Why did institutions make the loans? Clearly, they were poor at assessing risk or thought the party would never end. But they were also encouraged by Congress and regulators to make these loans, at the same time Congress was encouraging Fannie and Freddie to buy these loans. In Barney Frank’s immortal words, spoken back in 2003: “I want to roll the dice a little bit more in this situation toward subsidized housing.”

The solution to this problem is simply stated: Home values have to reach a market-clearing level. At that level, new people who can afford those houses will buy. Over time the available inventory will get absorbed and new construction will start, even in the most difficult states of Nevada, California, Florida, Georgia and Michigan. With a growing economy, asset values will ultimately rise. The issue is: How do we get the economy growing again?

Government needs to do two things. First, provide enough liquidity so that the capital markets continue to function. This is not a bailout, or shouldn’t be. It is maintaining markets so the broader economy can function. A lot of what is needed in that arena is already being done through the TARP legislation.

Second, Congress needs to promote economic growth — and the fastest and surest way to do so is to cut the marginal rates on corporate and individual income taxes, and to maintain lower levels of taxation on capital. These measures will guarantee investment spending will occur, creating jobs and generating wealth.

Congress and our next president have to explain to Americans that the cost of corporate taxes is ultimately borne by workers and consumers — not corporations. In addition, they need to explain that high corporate tax rates stifle job growth and reduce the attractiveness of the U.S. as a place to invest. In short, we need a corporate tax rate significantly lower than the current 35%, which is the second highest in the developed world.

We must also realize that consumers have to reduce their spending levels to get their debt under control. Growth in debt must be slower than growth in people’s earnings until this control is achieved. During this period of adjustment, consumer spending will be a less important part of total economic growth than has been historically the case. Since we are a consumer-driven economy, and that consumer drive has been significantly fueled by debt — in mortgages, second mortgages and personal credit lines — it will take time to bring down consumers’ leverage to the point that spending growth can occur on a consistent basis. However, the sooner we see underlying economic growth, the sooner this adjustment will occur.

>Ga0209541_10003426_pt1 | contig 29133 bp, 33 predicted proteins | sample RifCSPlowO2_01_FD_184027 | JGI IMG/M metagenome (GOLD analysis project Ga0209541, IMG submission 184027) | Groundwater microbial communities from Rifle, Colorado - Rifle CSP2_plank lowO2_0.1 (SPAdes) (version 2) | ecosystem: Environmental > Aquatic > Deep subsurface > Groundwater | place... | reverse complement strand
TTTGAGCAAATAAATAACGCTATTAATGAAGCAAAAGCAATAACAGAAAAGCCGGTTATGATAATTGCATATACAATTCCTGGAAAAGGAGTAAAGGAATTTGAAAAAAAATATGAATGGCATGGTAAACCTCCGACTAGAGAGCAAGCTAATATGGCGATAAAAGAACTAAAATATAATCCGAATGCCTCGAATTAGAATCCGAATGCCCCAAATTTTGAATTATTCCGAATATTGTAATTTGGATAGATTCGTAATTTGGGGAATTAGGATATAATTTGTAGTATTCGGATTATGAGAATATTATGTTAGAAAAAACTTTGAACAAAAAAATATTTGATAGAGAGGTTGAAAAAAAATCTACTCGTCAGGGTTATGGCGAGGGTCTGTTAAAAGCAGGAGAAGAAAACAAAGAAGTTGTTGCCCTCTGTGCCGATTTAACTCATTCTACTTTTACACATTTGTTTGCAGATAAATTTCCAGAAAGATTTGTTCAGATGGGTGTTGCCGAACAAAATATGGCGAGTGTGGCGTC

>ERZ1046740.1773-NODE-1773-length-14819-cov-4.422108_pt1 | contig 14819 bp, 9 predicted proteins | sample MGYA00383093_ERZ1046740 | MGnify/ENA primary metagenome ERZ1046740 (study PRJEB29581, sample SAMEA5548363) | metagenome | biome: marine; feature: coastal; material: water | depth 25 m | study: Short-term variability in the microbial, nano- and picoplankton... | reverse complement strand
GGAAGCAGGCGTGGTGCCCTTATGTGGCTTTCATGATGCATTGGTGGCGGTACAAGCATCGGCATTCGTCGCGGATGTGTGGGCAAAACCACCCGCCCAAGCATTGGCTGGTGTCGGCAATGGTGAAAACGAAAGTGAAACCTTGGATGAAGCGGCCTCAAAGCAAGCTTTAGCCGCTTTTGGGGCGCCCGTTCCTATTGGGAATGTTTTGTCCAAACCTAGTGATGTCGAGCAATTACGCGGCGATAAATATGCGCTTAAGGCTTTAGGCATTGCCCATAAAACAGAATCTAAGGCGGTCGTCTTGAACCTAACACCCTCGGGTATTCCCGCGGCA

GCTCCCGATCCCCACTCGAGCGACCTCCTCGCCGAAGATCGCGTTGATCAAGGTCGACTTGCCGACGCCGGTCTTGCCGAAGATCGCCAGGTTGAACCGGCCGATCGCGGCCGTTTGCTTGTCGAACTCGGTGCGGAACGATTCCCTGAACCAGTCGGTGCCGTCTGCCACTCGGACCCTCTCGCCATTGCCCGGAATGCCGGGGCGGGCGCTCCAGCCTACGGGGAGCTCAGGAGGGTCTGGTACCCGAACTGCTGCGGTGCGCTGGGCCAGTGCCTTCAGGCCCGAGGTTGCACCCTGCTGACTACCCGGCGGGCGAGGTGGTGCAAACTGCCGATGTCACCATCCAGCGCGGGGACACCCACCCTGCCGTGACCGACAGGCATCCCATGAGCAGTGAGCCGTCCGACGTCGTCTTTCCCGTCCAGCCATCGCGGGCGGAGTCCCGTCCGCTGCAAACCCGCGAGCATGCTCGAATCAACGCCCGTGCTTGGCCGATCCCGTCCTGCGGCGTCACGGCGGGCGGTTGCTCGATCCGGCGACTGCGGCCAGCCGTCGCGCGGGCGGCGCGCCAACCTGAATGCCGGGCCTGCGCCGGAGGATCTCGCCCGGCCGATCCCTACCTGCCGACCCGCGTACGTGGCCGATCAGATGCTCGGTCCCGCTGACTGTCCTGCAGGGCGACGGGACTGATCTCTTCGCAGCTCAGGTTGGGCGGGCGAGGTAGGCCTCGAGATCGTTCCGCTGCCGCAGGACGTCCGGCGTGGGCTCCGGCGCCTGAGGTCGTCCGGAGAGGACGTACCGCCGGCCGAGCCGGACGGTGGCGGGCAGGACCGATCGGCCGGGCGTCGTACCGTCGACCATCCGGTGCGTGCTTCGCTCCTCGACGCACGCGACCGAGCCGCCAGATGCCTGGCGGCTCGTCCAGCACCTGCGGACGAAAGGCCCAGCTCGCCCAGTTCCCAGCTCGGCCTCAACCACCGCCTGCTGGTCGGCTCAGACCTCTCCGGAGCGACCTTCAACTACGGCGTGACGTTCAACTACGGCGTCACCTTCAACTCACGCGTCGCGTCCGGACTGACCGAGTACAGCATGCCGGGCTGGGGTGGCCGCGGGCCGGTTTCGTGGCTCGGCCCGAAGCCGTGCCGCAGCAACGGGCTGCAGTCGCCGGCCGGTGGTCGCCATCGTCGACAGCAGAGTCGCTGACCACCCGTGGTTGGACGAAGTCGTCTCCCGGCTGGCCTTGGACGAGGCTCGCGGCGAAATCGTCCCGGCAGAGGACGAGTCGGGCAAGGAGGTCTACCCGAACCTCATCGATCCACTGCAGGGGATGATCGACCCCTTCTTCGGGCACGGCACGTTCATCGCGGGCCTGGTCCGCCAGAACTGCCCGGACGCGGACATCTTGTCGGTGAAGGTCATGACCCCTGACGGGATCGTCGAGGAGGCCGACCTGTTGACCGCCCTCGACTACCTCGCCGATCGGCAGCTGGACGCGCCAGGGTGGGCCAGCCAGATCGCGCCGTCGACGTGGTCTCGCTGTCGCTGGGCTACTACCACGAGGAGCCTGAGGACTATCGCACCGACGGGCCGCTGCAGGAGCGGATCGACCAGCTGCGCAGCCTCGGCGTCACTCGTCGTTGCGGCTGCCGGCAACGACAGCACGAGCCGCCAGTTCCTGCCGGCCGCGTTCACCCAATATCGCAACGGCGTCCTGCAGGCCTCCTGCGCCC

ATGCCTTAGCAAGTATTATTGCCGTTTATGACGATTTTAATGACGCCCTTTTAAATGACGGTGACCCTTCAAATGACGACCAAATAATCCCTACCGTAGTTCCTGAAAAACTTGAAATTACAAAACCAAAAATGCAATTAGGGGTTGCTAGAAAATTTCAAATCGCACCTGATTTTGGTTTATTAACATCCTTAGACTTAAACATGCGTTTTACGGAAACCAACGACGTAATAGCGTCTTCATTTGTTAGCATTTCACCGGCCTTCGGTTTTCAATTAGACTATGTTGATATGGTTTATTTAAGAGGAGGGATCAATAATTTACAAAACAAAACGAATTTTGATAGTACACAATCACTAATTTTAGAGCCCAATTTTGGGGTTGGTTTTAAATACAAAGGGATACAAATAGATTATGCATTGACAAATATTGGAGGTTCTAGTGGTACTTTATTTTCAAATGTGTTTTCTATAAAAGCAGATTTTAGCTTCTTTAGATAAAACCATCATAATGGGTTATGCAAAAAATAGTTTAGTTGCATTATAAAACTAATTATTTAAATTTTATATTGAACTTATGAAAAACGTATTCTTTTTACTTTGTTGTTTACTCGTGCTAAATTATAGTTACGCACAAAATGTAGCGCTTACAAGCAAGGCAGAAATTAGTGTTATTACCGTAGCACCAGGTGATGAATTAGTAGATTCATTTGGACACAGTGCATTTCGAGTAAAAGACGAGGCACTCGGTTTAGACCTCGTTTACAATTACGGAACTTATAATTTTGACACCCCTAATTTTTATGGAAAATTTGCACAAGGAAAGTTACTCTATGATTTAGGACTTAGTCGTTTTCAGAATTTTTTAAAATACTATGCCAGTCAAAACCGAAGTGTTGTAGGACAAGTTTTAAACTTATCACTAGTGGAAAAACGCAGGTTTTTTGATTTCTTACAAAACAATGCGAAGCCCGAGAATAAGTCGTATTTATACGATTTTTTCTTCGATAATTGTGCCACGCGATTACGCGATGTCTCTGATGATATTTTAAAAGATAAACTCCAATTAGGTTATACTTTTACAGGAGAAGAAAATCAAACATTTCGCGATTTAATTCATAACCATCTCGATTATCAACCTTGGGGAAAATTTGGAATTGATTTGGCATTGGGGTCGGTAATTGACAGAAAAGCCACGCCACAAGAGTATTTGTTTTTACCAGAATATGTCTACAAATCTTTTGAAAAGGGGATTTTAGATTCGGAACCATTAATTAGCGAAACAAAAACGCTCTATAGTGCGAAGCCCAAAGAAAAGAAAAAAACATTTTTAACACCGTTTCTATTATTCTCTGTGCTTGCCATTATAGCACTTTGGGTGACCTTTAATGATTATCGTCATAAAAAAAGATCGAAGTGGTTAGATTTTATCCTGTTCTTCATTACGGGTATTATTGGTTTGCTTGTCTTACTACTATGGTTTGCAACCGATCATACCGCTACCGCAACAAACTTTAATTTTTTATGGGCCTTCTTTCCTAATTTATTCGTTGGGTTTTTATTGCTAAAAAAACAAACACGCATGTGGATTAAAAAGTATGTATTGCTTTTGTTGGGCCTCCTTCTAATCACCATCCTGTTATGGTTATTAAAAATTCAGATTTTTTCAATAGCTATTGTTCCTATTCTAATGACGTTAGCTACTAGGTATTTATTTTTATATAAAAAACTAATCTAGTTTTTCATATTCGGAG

How can we tell if Congress begins to understand its role in causing the problem and what it must do to help solve it? Here are some signs:

– If Congress passes a stimulus package that simply gives people money — like this year’s $168 billion stimulus package, which was mostly rebates — they don’t get it. Rebates will not stimulate the economy and will not solve the underlying problem.

– If Congress tries to “help” the people who cannot afford the house they are in, be assured that we are wasting money and delaying the recovery. (Banks can decide better whether to foreclose or make a deal far better than any governmental entity.)

– If Congress forces the Treasury to provide cheap equity to companies which are solvent, or to automobile companies because of the debt owed unions in a politically important state, or if it continues with politically motivated spending, all of us will suffer a long and deep recession.

– If Congress raises marginal tax rates and erects trade barriers, and makes it easier for unions to organize without secret ballot through “card check” legislation, then the recession will be even longer and deeper.

It is my belief that comparisons between the current crisis and the Great Depression are generally overblown. However, if Congress does indeed do these things and meddles where it shouldn’t, we could find ourselves back in the 1930s.